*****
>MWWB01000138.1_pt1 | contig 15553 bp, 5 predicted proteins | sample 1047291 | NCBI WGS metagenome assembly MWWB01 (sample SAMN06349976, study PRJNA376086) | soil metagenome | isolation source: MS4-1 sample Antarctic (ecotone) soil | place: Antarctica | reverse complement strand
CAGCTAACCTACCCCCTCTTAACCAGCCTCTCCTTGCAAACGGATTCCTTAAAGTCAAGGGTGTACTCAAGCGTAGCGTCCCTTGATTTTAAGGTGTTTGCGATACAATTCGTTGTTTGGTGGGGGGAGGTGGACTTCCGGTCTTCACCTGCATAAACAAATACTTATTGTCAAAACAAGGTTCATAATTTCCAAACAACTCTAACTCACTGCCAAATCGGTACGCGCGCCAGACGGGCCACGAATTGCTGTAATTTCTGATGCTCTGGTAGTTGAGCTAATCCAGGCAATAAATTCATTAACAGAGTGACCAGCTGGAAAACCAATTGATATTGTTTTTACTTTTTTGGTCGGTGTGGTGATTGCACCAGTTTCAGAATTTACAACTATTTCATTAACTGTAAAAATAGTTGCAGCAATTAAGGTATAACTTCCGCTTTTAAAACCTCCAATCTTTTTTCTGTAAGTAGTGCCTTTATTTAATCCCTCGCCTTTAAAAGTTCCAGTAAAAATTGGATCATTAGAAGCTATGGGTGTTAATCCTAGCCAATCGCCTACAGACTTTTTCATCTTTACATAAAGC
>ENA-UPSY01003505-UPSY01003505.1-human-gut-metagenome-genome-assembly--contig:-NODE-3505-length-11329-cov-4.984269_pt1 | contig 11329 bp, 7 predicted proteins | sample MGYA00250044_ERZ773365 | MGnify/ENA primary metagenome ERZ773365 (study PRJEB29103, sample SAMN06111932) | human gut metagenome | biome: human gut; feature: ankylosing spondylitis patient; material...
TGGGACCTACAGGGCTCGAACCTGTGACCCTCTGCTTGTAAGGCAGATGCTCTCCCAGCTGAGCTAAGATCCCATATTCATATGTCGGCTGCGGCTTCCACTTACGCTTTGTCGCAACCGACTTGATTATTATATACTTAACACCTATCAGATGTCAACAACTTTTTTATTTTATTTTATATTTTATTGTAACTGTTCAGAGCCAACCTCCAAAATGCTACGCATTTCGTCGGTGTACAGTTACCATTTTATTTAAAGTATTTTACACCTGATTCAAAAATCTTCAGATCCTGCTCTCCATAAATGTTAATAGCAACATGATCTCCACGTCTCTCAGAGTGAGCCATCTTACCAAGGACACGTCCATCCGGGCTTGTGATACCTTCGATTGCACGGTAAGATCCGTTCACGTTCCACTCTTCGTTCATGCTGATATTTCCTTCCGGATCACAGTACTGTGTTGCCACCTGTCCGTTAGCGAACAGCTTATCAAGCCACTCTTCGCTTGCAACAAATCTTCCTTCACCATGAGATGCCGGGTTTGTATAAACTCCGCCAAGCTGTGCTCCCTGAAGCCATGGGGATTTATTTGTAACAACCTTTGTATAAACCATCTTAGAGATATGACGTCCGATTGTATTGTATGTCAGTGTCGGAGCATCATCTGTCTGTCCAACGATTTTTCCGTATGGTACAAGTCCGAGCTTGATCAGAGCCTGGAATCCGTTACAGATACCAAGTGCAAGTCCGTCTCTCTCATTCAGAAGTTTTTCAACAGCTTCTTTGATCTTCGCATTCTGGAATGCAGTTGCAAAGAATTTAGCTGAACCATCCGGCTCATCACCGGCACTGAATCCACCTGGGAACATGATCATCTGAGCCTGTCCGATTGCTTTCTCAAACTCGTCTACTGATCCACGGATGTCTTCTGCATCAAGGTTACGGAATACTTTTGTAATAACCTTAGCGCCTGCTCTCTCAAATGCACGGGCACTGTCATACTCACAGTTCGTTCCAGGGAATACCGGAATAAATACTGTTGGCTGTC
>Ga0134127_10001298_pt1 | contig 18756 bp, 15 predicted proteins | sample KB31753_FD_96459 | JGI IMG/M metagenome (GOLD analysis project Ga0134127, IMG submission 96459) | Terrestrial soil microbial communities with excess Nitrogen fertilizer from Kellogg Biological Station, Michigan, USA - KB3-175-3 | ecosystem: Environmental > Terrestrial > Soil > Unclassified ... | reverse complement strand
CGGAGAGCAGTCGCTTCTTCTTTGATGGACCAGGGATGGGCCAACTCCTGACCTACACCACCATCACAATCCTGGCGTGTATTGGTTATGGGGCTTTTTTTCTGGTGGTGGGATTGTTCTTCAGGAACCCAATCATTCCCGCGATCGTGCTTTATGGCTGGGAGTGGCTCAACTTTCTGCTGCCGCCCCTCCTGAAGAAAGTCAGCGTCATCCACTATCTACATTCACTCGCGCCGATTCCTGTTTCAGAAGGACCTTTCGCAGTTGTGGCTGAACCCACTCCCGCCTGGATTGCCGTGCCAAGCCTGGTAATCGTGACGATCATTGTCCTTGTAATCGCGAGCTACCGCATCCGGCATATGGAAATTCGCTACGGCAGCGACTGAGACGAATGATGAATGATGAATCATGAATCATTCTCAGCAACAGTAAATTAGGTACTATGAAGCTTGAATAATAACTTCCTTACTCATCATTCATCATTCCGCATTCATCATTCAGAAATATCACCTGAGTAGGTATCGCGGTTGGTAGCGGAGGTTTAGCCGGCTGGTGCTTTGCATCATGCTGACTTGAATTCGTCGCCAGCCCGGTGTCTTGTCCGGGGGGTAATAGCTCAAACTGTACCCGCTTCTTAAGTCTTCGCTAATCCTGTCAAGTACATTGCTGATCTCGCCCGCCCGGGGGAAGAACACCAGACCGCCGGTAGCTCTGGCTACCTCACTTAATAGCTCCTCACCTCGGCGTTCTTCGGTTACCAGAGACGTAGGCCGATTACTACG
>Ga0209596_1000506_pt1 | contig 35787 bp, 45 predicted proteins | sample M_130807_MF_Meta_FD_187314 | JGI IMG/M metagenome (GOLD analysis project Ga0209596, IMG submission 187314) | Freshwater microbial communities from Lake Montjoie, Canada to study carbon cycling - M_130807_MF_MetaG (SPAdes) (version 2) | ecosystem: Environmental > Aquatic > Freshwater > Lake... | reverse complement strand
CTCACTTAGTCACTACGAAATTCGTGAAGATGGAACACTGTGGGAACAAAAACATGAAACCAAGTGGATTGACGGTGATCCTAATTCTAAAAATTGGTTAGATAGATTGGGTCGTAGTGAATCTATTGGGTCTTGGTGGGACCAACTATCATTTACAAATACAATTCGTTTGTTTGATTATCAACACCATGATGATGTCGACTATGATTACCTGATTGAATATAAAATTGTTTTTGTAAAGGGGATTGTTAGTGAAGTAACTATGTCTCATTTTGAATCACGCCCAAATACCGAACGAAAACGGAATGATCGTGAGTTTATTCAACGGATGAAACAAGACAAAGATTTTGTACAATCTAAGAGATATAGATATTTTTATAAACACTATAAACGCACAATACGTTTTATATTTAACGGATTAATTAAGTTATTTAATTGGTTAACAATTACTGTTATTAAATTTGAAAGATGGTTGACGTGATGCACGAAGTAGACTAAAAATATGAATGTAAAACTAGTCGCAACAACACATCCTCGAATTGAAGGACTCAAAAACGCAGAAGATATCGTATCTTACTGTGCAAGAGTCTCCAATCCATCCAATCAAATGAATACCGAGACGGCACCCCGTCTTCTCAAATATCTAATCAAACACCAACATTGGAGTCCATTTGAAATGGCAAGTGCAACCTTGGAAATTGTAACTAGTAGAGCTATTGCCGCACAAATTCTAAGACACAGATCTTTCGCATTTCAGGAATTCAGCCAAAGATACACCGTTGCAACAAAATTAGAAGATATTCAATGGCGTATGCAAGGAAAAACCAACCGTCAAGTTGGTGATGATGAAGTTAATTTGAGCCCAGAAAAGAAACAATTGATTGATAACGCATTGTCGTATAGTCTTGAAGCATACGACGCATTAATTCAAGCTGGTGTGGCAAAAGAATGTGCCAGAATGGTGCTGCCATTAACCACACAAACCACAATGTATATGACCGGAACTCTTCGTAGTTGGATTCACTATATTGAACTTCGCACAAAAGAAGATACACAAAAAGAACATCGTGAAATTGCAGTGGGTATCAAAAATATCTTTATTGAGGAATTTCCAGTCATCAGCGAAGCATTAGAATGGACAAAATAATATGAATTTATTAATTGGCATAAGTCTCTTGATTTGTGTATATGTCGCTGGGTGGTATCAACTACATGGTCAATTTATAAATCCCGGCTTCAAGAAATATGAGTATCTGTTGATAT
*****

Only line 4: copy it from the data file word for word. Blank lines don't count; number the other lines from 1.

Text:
TGGGACCTACAGGGCTCGAACCTGTGACCCTCTGCTTGTAAGGCAGATGCTCTCCCAGCTGAGCTAAGATCCCATATTCATATGTCGGCTGCGGCTTCCACTTACGCTTTGTCGCAACCGACTTGATTATTATATACTTAACACCTATCAGATGTCAACAACTTTTTTATTTTATTTTATATTTTATTGTAACTGTTCAGAGCCAACCTCCAAAATGCTACGCATTTCGTCGGTGTACAGTTACCATTTTATTTAAAGTATTTTACACCTGATTCAAAAATCTTCAGATCCTGCTCTCCATAAATGTTAATAGCAACATGATCTCCACGTCTCTCAGAGTGAGCCATCTTACCAAGGACACGTCCATCCGGGCTTGTGATACCTTCGATTGCACGGTAAGATCCGTTCACGTTCCACTCTTCGTTCATGCTGATATTTCCTTCCGGATCACAGTACTGTGTTGCCACCTGTCCGTTAGCGAACAGCTTATCAAGCCACTCTTCGCTTGCAACAAATCTTCCTTCACCATGAGATGCCGGGTTTGTATAAACTCCGCCAAGCTGTGCTCCCTGAAGCCATGGGGATTTATTTGTAACAACCTTTGTATAAACCATCTTAGAGATATGACGTCCGATTGTATTGTATGTCAGTGTCGGAGCATCATCTGTCTGTCCAACGATTTTTCCGTATGGTACAAGTCCGAGCTTGATCAGAGCCTGGAATCCGTTACAGATACCAAGTGCAAGTCCGTCTCTCTCATTCAGAAGTTTTTCAACAGCTTCTTTGATCTTCGCATTCTGGAATGCAGTTGCAAAGAATTTAGCTGAACCATCCGGCTCATCACCGGCACTGAATCCACCTGGGAACATGATCATCTGAGCCTGTCCGATTGCTTTCTCAAACTCGTCTACTGATCCACGGATGTCTTCTGCATCAAGGTTACGGAATACTTTTGTAATAACCTTAGCGCCTGCTCTCTCAAATGCACGGGCACTGTCATACTCACAGTTCGTTCCAGGGAATACCGGAATAAATACTGTTGGCTGTC